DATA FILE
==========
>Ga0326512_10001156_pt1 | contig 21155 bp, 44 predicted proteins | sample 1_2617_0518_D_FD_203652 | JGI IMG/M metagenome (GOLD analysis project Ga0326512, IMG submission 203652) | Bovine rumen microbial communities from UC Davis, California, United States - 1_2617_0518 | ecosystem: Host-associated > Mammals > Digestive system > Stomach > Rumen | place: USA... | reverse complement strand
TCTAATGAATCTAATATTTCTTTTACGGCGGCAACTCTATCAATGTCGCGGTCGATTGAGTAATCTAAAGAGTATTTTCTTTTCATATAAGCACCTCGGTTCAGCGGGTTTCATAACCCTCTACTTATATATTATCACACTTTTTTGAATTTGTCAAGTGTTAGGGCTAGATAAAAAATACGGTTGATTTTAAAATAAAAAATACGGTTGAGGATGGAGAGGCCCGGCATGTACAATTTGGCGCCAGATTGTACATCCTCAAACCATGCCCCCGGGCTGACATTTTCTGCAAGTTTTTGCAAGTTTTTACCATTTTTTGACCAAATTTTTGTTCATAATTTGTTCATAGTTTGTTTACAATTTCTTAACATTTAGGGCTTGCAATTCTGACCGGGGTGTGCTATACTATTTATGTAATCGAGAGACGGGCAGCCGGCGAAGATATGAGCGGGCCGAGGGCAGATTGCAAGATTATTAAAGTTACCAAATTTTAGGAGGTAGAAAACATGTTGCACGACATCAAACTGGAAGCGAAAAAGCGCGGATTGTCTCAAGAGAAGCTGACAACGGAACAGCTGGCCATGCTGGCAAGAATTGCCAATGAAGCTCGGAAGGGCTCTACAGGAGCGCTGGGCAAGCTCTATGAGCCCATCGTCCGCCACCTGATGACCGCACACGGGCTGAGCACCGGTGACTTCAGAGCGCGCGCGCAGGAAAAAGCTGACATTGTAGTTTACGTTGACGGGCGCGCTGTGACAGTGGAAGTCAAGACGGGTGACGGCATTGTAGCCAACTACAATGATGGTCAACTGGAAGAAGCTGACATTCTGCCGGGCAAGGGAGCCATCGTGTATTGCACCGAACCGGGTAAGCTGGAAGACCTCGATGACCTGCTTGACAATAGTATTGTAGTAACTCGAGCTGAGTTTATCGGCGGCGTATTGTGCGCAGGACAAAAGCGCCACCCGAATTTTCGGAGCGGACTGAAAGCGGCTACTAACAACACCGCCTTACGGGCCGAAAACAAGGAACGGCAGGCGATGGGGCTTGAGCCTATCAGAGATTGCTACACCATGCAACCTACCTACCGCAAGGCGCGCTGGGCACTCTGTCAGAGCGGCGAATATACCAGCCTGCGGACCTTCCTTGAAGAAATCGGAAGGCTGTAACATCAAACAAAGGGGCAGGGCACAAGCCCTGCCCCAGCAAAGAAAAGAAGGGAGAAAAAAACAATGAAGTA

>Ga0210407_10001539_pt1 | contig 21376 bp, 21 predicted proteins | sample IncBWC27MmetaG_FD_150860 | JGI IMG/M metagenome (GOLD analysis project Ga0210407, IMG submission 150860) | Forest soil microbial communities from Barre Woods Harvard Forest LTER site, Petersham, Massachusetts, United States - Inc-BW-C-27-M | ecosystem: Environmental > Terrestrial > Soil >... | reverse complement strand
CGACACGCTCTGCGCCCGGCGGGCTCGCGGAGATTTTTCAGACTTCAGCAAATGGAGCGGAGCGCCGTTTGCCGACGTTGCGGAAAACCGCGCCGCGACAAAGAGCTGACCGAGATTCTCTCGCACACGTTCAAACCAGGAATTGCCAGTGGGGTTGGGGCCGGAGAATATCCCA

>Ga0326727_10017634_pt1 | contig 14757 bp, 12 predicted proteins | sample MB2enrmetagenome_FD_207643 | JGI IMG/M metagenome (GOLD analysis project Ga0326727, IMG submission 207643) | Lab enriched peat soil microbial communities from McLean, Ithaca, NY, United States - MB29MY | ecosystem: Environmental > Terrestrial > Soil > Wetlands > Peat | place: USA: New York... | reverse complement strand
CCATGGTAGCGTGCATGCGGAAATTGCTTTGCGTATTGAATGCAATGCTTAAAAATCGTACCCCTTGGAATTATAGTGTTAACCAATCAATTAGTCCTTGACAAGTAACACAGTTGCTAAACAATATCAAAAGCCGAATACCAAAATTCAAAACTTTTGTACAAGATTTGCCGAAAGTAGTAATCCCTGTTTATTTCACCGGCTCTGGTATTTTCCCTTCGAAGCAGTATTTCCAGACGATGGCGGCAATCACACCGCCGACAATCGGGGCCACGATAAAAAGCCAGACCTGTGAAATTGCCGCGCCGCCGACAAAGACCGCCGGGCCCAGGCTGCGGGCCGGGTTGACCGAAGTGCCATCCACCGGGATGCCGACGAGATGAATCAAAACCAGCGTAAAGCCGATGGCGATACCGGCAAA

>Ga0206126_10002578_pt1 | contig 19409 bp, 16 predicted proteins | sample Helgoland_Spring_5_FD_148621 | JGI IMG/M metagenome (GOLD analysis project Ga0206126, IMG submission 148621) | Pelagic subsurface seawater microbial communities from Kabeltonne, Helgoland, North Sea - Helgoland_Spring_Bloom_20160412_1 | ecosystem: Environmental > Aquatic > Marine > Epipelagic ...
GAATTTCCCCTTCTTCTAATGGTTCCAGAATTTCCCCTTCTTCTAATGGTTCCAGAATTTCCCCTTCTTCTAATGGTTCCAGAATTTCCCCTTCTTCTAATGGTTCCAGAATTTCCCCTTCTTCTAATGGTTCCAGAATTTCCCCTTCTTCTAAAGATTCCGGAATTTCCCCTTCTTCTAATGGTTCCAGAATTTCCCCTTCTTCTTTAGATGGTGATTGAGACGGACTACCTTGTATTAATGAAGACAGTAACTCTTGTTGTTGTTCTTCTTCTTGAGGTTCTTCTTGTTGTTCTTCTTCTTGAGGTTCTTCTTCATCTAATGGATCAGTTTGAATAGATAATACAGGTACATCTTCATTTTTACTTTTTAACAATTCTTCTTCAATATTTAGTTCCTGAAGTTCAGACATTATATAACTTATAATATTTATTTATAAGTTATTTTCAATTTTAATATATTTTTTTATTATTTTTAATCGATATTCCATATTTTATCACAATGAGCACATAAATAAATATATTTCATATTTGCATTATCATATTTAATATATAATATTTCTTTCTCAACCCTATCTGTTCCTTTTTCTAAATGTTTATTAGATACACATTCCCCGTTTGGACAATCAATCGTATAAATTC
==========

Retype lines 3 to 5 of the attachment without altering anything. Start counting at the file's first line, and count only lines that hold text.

>Ga0210407_10001539_pt1 | contig 21376 bp, 21 predicted proteins | sample IncBWC27MmetaG_FD_150860 | JGI IMG/M metagenome (GOLD analysis project Ga0210407, IMG submission 150860) | Forest soil microbial communities from Barre Woods Harvard Forest LTER site, Petersham, Massachusetts, United States - Inc-BW-C-27-M | ecosystem: Environmental > Terrestrial > Soil >... | reverse complement strand
CGACACGCTCTGCGCCCGGCGGGCTCGCGGAGATTTTTCAGACTTCAGCAAATGGAGCGGAGCGCCGTTTGCCGACGTTGCGGAAAACCGCGCCGCGACAAAGAGCTGACCGAGATTCTCTCGCACACGTTCAAACCAGGAATTGCCAGTGGGGTTGGGGCCGGAGAATATCCCA

>Ga0326727_10017634_pt1 | contig 14757 bp, 12 predicted proteins | sample MB2enrmetagenome_FD_207643 | JGI IMG/M metagenome (GOLD analysis project Ga0326727, IMG submission 207643) | Lab enriched peat soil microbial communities from McLean, Ithaca, NY, United States - MB29MY | ecosystem: Environmental > Terrestrial > Soil > Wetlands > Peat | place: USA: New York... | reverse complement strand